Green Bay Packers quarterback Scott Tolzien (16) looks for Packers receiver James Jones (89) downfield during Sunday's game against the New York Giants at MetLife Stadium. / Evan Siegle/Press-Gazette Media
EAST RUTHERFORD, N.J. — Yes, Scott Tolzien threw three big interceptions, and turnovers can profoundly affect the outcome of games.
But it’s more than just those turnovers that makes the Green Bay Packers a different team with a backup at quarterback instead of Aaron Rodgers.
In the Packers’ 27-13 loss to the New York Giants at MetLife Stadium, Tolzien in most ways played similarly, and really even better, than he did last week in his first NFL game.
Against the Giants on Sunday he made a handful of big throws down the field, passed for 339 yards and completed 70.6 percent of his passes. But those numbers belie not only the turnovers, but the ability to stress defenses the way Rodgers does.
So in the end, the Packers again put up only 13 points, the same number as last week against Philadelphia with Tolzien playing all but the game’s first series. The fact is, the Packers are a limited offense without Rodgers. Coach Mike McCarthy knows it and plans for it, the Packers’ opponents know it and plan for it, and that makes all the difference in the world.
“Knowing what (Rodgers) does and what he’s capable of, how much control he has over the offense, it’s hard to replace that,” said Cullen Jenkins, the former Packers defensive lineman who starts for the Giants. “He can go up-tempo on you on his own. He’ll anticipate the throws a lot better, get the ball out more. It kind of affected their game plan, too, what they called, not trying to put the quarterback into tougher situations, especially early.”
The defeat was the Packers’ third straight, the first time they’ve lost three in a row since December 2008, which was Rodgers’ first season as a starter. It also took them another step toward getting knocked out of the playoff race before Rodgers returns from a broken collarbone. He’s already missed essentially three games — he was injured on the first series against Chicago on Nov. 4 — and could be out for at least another week or two.
At 5-5, they’re a game behind Chicago and Detroit, both 6-4, in the NFC North Division race. The Packers also are one of 10 teams with a record of 5-5 or better in the race for the NFC’s six playoff spots.
“We’re not playing well enough to win right now,” McCarthy said. “We recognize that. We know what the issues are. We don’t need stat sheets or opinions to attempt to knock us off our focus. I think this football team still has a chance to be special.”
Said guard Josh Sitton: “I don’t remember since I’ve been here losing three in a row. Maybe ’08. It’s tough, losing is not fun. We like winning around here, we expect to win, and we still expect to win.”
No doubt, part of McCarthy’s plan is giving Tolzien as many relatively safe plays as possible for a new young starter, but that contributed to the biggest play of the game. The Packers were down by only a touchdown when Giants defensive end Jason Pierre-Paul intercepted a quick Tolzien pass to tight end Andrew Quarless in the left flat and returned it 24 yards for the touchdown that provided the final margin.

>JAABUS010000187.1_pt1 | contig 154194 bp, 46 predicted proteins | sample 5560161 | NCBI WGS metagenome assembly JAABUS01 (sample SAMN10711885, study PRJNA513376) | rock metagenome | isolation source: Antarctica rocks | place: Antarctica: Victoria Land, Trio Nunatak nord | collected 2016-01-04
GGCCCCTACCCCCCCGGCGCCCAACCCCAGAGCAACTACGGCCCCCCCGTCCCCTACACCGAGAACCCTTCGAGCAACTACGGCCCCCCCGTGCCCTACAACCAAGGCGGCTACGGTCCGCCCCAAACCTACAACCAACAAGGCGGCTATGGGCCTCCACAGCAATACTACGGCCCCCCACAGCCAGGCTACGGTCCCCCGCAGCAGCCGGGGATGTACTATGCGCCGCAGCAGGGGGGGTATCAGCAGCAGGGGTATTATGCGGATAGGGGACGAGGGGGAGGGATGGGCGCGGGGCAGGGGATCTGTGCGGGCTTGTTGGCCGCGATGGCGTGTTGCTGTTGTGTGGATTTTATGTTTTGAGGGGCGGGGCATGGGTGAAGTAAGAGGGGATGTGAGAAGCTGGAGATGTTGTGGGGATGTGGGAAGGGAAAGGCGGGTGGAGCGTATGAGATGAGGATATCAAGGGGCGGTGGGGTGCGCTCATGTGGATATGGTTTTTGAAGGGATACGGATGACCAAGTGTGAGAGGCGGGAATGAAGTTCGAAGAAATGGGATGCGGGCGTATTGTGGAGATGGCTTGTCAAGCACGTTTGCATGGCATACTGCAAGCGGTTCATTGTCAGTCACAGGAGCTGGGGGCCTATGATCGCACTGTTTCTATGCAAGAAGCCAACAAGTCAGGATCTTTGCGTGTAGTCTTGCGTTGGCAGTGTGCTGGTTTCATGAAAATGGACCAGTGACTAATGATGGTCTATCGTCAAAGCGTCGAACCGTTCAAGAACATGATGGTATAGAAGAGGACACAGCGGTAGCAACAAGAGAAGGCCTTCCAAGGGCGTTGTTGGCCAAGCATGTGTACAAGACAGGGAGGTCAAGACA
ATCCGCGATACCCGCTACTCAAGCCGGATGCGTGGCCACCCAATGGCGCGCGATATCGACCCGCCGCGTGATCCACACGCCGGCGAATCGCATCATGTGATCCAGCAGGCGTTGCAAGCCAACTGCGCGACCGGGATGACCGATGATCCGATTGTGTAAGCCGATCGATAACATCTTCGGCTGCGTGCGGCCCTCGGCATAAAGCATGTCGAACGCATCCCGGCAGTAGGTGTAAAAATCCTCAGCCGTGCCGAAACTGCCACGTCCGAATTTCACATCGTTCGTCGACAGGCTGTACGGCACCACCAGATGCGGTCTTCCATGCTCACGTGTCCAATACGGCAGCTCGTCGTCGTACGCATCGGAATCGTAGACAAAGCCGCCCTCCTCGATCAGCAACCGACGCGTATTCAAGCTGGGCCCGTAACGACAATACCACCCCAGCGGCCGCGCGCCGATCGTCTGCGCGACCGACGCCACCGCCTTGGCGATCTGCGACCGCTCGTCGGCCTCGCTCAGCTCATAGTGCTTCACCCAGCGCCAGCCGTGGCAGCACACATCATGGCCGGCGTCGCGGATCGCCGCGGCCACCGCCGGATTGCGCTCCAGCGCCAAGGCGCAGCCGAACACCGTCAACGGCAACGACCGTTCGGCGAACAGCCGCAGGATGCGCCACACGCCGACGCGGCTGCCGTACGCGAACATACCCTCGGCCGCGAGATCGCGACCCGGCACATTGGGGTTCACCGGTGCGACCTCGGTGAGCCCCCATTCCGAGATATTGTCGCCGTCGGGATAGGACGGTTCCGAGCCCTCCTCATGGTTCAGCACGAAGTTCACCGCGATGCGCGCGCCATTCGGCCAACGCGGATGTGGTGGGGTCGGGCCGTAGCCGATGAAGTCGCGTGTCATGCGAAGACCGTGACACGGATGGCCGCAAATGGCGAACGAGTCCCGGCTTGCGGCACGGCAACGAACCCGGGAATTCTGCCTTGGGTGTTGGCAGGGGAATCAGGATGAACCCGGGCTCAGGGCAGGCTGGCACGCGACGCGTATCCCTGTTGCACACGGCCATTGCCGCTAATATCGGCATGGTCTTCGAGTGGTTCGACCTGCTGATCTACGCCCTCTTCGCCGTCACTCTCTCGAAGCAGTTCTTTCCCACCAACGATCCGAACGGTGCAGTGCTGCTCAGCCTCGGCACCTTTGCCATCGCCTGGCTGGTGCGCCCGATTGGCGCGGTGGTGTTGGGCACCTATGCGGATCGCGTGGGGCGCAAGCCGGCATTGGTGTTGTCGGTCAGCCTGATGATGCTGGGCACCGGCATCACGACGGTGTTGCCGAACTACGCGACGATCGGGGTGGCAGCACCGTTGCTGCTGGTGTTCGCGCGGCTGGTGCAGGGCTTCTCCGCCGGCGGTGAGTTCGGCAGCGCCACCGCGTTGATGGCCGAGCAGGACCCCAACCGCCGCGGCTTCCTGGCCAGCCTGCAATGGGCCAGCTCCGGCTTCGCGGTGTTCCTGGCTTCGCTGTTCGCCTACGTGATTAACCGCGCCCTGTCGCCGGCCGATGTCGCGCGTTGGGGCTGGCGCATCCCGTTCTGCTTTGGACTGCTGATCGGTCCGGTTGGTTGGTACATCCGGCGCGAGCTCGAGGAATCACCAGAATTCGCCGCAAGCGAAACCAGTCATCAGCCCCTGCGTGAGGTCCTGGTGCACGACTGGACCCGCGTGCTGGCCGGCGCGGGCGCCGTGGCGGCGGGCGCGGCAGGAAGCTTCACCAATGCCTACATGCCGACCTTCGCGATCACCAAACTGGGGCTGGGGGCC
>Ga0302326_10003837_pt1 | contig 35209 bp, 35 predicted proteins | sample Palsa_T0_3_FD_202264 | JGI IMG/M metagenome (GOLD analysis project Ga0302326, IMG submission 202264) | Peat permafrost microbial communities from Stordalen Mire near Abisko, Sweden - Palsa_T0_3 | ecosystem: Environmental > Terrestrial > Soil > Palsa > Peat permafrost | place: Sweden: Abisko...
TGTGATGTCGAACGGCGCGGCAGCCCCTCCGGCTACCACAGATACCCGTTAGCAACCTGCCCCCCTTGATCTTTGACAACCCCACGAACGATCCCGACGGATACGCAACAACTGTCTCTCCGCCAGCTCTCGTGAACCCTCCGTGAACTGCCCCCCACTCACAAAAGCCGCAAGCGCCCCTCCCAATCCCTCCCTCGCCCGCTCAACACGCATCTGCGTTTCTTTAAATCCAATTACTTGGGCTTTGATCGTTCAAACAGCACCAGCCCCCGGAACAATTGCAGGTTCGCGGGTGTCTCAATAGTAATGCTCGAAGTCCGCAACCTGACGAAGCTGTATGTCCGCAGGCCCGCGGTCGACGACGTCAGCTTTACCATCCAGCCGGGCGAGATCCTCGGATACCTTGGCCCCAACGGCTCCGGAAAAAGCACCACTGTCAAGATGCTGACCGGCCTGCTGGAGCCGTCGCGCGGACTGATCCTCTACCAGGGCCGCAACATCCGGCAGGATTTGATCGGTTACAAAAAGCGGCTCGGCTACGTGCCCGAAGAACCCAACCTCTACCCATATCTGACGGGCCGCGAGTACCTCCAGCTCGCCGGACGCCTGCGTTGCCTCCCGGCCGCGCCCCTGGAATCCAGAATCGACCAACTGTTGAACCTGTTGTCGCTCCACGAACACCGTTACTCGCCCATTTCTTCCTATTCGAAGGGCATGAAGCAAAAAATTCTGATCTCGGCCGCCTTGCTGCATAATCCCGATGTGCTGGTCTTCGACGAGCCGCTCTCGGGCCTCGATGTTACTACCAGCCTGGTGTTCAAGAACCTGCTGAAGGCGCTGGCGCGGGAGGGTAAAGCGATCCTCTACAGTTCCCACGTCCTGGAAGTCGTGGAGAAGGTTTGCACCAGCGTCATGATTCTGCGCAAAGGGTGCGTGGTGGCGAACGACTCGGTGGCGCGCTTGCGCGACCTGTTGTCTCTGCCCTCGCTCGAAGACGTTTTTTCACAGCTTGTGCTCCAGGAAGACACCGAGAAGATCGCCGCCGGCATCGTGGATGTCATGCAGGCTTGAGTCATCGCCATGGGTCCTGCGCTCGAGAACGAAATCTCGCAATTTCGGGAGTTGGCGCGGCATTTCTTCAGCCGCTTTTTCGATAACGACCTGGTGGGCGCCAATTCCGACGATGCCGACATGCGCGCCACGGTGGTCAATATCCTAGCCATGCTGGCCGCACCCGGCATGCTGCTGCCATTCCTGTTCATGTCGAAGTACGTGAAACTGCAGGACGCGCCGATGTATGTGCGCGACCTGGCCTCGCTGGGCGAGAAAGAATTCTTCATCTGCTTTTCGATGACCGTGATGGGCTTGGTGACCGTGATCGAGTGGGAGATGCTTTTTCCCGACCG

In the huddle before the play, Pierre-Paul predicted that a quick throw to the outside was coming, and when he saw the formation he stepped back into the throwing lane on the snap rather than rush Tolzien. At 6-5, he was able to reach up, snatch the quick throw and run untouched for the score.
“I read the formation,” Pierre-Paul said, “the tight end, how he was set. And I caught the ball.”
Said Tolzien: “Jumped up and made a nice play, game-changer. When I evaluate myself on that one, you see the arms up in the air, can’t throw it. Get rid of it, run it, make a play. You can’t throw it.”
The Packers outgained the Giants, 394 yards to 334, but the Giants knew how crucial stopping halfback Eddie Lacy would be in the Packers’ attempt to help Tolzien. Lacy gained only 27 yards on 14 carries, and James Starks had two rushes for minus-1 yard.
“We’ve been playing the run pretty good here,” Jenkins said, “but it was really emphasized this week because of the quarterback. Just really make sure we held Lacy in check and make Tolzien beat you.”
Tolzien, who had a 65.7 passer rating, put up the 339 yards passing by hitting on several big throws downfield against a Giants defense looking to stop the run. He hit over the top to James Jones for 45 yards, to Jordy Nelson for 29 yards and Jarrett Boykin for 45 yards. Nelson and tight end Brandon Bostick also had catches for 25 and 26 yards, respectively.
But those plays led to only 10 points. On one trip to the red zone, McCarthy ran Starks twice for a net of minus-1 yard, and Tolzien was unable to convert third-and-11. On another, Tolzien didn’t see that middle linebacker Jon Beason didn’t bite hard enough on a run fake, which allowed Beason to intercept Tolzien’s pass over the middle.
In all, the Packers converted only two of eight third downs.
“We have to be real honest about it,” McCarthy said. “(Tolzien) knows it. Everybody knows it. Five interceptions in two games is something that will be addressed. I felt he really improved in a lot of areas today playing in our system. We’re still — I felt maybe I might have put too much on his plate early in the week. He’s the type of individual that will do everything you ask of him, so I have to be smart with him. His performance was like our football team today. I didn’t coach well enough, and our team didn’t play well enough to win.”